Fall Wildflowers at Chaco Canyon and Walking Doors

Fall Wildflowers at Chaco Canyon, by Alazanto, Kevin Davis, our son

Walking Doors

by Alazanto, Kevin Davis

An old woman sits at edge of the road.
She waits for doors to walk through her,
but is greeted by a kiss to her cheek
from lush breezes
finding their sanctuary
in a sun who wants to be close.

A jackrabbit takes comfort in scurrying across her feet,
ears trailing a thousand miles–
and dangerous expectations
lunging forward a thousand years.

Some might say
needles of energy
warn of their love
as they patter onto the tops of black umbrellas.

Ripening seashells,
pernicious treetops, and
attentive arrowheads
all follow in slipstream
of that affectionate sun:
nova in a moment’s clarity.

The movement of an eternity
might be introduced to stillness:
Pocket mirrors would turn to sand,
covering the earth
and reflecting a newfound radiance of boiling hope.
Empty clay basins would soon over-wash
with psychical retinas,
as whispers emerge from the roots of long grasses.

In such confusing brilliance…
…the breezes are left to ponder,

“What if the sun no longer wanted to be so close?”

The sun assures,

“My affections are captured by your songs.
We both find sanctuary in our binding differences.
We must never doubt the depths of inspiration.”

19 Comments

Filed under Art, Photography, Poetry

19 responses to “Fall Wildflowers at Chaco Canyon and Walking Doors

  1. this is so richly woven,… love it!

  2. Beautifully highlights the interdependency of life. It’s a very welcoming poem, if that makes sense.

  3. One to read over a few times, as it enters the senses. A wealth of images here. I love the sun’s assurance!

  4. Your poetry is always so rich with imagery – and in this, I could feel the lush warmth of the sun – and I love the assurance given in the last 3 lines. This is lovely, Thomas!

  5. I really like the mix of time and myth. Having a woman (human) early in the poem places the reader firmly into the world. So many lovely time clue words. I also like it that the sun, a necessary entity, is never doubted to exist, only that it will care. That brings it right back around to a human level for me. Very nice.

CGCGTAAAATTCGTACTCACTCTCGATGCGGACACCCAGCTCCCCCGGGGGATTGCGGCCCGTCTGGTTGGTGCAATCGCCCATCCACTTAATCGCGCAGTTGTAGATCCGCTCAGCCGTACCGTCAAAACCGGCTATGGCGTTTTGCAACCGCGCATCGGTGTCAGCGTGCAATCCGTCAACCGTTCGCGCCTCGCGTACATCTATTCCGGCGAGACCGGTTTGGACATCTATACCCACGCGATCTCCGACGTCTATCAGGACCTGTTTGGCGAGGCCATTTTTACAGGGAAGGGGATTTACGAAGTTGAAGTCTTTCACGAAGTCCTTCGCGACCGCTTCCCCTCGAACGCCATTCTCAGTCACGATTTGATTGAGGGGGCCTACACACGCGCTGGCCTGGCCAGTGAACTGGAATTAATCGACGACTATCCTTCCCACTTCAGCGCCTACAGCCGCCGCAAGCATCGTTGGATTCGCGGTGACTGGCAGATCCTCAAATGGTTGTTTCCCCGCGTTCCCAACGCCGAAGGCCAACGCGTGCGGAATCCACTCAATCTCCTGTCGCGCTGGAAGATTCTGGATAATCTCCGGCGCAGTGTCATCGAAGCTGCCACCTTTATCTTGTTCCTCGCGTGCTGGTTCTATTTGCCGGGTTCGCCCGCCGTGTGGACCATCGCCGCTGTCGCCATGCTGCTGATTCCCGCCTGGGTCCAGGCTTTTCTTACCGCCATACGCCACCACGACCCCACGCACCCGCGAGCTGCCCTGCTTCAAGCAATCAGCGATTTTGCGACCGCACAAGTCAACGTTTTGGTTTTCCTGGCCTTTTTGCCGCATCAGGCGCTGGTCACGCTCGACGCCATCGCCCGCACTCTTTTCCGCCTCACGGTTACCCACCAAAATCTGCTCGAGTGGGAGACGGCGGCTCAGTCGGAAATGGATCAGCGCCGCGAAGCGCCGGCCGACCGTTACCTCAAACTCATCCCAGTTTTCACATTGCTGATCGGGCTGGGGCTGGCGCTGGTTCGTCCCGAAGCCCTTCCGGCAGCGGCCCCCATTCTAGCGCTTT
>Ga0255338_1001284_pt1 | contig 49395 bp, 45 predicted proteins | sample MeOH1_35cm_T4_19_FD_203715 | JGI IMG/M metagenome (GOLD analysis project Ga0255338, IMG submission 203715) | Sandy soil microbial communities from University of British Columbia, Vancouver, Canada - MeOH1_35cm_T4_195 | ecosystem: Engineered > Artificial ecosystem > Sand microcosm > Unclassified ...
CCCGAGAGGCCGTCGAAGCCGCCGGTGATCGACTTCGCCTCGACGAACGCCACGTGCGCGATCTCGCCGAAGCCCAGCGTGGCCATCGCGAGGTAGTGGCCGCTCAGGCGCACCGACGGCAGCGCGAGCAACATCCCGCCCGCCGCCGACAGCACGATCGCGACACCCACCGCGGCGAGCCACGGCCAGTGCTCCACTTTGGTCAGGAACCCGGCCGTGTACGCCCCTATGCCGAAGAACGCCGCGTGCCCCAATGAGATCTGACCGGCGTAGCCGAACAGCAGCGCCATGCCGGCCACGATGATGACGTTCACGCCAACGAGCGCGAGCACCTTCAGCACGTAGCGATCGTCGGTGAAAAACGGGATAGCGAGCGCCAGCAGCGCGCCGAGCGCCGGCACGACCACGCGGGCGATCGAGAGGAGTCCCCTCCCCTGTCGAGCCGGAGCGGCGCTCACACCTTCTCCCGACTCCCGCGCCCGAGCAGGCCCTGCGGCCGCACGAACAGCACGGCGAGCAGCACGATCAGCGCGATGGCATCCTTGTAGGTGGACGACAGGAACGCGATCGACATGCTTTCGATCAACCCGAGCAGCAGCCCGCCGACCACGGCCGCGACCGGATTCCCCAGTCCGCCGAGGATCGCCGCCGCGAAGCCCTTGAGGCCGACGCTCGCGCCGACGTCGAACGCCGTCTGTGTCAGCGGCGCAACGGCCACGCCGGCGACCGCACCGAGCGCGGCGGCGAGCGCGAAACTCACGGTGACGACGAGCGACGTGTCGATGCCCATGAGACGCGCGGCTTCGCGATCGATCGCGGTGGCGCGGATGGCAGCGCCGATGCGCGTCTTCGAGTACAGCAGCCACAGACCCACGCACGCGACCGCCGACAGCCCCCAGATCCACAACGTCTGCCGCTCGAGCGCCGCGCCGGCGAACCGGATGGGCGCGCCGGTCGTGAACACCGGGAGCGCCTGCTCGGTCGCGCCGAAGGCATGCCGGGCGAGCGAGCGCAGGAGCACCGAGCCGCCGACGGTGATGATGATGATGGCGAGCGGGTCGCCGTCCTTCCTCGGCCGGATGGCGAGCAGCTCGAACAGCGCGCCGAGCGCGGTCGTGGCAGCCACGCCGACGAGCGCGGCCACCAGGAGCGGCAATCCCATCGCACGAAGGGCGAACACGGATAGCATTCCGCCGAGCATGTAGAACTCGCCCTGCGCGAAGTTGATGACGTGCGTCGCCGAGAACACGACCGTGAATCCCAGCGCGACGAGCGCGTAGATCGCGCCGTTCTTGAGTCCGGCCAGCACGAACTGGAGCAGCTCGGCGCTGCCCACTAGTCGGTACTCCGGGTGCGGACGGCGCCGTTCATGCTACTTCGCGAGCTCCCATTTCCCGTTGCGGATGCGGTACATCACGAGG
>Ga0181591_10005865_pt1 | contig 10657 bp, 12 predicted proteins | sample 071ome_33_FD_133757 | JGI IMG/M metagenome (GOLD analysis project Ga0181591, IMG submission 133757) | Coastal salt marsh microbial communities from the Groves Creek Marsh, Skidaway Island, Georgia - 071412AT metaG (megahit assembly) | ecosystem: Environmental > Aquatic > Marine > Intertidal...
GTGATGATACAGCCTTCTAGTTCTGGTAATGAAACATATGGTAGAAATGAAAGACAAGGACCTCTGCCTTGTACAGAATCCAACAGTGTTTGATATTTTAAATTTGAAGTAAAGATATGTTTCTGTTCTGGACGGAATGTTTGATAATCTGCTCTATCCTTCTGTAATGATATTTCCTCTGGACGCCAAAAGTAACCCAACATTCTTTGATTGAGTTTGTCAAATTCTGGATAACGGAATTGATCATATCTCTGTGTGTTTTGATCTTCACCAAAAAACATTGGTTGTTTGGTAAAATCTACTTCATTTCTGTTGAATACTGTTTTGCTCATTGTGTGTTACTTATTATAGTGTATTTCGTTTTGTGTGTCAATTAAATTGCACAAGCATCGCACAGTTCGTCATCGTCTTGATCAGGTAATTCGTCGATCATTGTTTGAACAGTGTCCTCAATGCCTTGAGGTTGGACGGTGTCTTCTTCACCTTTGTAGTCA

6. So much greatness to comment on–I love “binding differences” the best; “ripening seashells” grabs me too;”needles of energy warn of their love” is also good; and “waits for doors to walk through her”–sounds almost photographic, like a scene in a movie (without dialogue, and maybe no theme music). Yep, I like this a lot!

    • PS–I really wanted to ask you about “Alazanto”, if it’s not impolite to do so. Could you tell me the meaning/translation of that name, please? It’s been a nagging fascination in the back of my mind…

      • Caddo, Alazanto really only had a meaning to Kevin. He made up the name when he was in high school and fell in love with the web and designing web pages. He thought at the time that he wanted a name, as I understood it, that no one else in the universe had, and he decided on Alazanto. I guess that’s what it means, a name no one else in the universe has. He could be obsessive about his passions, and his passion at the time was to win the Cool Site of the Day Award, which, he thought, would give him thousands of hits. At his age, of course, that seemed to be an impossible dream, and Ethel and I kept trying to get him to let himself down easy when it didn’t happen. He won the award, of course, and award after award after that. His web work and CSS design innovations and skills have been featured in books on that art in both the United States and Japan, and he had a worldwide following when he became ill while working for Vassar College on their web page. Thanks, Tom.